2004
Volume 91, Issue 4
  • ISSN: 0025-9454
  • E-ISSN: 1876-2816

Abstract

Abstract

The growing responsibilities of Dutch local governments for policy that was originally carried out by the national government raise the question to what extent local democracy is up to these tasks. Citizen participation is a central demand in any representative democracy. Participation ought to be not merely high, but also equal and non-selective, so that the voice of all societal groups is heard proportionally loud. This is particularly important when societal groups differ in their political preferences.

This article studies the extent to which citizen participation in Dutch municipalities is indeed non-selective, by analyzing the first Dutch Local Election Survey 2016. It shows that not all citizens participate equally by casting their vote in local elections or via other local forms of participation. Particularly those groups that are underrepresented in political activities are more likely to support direct democracy in their municipality. The inequality in political participation along policy preferences cannot be reduced to demographic differences, implying that demographic representation is not the solution to participatory inequality.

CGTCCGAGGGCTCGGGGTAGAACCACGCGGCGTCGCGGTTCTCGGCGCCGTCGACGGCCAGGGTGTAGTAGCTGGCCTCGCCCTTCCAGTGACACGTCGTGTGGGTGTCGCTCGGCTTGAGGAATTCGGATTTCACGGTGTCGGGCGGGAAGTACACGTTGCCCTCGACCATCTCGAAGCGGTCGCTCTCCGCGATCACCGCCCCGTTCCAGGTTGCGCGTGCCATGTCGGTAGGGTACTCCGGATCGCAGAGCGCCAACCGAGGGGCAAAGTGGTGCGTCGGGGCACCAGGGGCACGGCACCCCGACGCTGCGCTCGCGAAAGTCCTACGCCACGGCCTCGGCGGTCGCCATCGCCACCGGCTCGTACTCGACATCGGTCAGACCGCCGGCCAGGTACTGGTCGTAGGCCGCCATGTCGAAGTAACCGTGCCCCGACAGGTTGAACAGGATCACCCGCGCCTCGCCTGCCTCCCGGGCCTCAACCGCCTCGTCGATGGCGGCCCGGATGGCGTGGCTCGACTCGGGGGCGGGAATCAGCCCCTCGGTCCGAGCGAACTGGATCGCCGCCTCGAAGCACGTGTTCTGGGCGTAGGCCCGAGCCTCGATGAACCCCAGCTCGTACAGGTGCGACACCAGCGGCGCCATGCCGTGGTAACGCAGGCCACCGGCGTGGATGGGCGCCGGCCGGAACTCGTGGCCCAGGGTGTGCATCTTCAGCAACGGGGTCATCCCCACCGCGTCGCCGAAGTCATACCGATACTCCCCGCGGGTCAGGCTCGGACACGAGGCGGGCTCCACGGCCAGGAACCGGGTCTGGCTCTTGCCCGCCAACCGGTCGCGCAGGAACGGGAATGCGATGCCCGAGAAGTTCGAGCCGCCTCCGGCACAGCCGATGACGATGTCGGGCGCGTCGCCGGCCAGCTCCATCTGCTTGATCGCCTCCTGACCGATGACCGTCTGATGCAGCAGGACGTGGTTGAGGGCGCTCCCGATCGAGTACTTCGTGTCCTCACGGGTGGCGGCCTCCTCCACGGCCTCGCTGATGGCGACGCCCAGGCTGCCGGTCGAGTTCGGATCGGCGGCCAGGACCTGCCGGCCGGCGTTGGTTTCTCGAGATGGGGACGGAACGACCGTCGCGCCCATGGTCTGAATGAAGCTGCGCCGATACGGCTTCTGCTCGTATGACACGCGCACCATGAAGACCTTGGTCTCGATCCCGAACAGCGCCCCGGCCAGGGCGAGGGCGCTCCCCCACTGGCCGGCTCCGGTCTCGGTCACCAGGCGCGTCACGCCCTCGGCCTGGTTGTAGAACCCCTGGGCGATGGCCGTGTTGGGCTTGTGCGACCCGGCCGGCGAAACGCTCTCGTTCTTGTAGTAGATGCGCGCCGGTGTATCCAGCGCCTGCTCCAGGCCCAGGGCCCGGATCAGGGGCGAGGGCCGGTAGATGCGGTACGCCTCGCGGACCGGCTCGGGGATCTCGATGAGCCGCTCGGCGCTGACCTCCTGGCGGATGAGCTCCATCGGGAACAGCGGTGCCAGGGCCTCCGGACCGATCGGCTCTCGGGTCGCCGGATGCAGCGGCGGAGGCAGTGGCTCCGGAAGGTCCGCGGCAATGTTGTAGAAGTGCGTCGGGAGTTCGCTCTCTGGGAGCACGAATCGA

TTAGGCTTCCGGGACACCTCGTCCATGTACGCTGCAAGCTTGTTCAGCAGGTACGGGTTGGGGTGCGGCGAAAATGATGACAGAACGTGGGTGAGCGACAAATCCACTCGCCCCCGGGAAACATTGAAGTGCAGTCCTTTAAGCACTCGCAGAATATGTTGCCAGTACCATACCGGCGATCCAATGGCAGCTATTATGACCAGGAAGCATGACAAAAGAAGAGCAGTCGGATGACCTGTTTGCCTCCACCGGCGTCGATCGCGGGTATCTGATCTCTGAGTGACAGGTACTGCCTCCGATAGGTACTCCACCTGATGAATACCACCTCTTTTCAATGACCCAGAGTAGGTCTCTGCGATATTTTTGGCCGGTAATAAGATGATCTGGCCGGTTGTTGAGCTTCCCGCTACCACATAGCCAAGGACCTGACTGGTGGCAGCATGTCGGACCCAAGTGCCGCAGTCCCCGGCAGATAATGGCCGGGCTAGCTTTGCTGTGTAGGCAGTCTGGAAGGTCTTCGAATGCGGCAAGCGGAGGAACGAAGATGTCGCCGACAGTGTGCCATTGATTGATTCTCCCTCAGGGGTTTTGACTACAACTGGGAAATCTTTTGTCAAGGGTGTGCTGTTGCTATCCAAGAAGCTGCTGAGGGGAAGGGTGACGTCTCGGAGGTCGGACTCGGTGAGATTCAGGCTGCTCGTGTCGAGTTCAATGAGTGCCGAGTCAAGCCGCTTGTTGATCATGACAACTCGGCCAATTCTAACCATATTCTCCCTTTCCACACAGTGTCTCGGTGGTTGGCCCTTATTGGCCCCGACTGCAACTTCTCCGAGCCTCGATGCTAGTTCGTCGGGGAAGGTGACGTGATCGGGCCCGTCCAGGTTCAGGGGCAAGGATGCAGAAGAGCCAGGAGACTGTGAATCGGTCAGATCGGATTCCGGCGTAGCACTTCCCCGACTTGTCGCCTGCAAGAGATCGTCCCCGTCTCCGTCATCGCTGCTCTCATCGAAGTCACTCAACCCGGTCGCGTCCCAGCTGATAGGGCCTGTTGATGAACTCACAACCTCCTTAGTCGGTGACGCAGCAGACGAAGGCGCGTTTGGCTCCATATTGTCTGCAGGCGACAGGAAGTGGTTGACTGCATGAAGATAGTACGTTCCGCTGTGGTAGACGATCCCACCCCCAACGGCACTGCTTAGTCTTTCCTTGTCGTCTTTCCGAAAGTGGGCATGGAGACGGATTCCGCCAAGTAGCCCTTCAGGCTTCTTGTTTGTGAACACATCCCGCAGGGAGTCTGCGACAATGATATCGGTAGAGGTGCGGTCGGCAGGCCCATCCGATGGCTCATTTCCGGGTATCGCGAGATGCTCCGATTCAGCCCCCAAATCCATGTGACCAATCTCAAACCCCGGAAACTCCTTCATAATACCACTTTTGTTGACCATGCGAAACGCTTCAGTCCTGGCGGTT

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2016-12-01
2021-08-01
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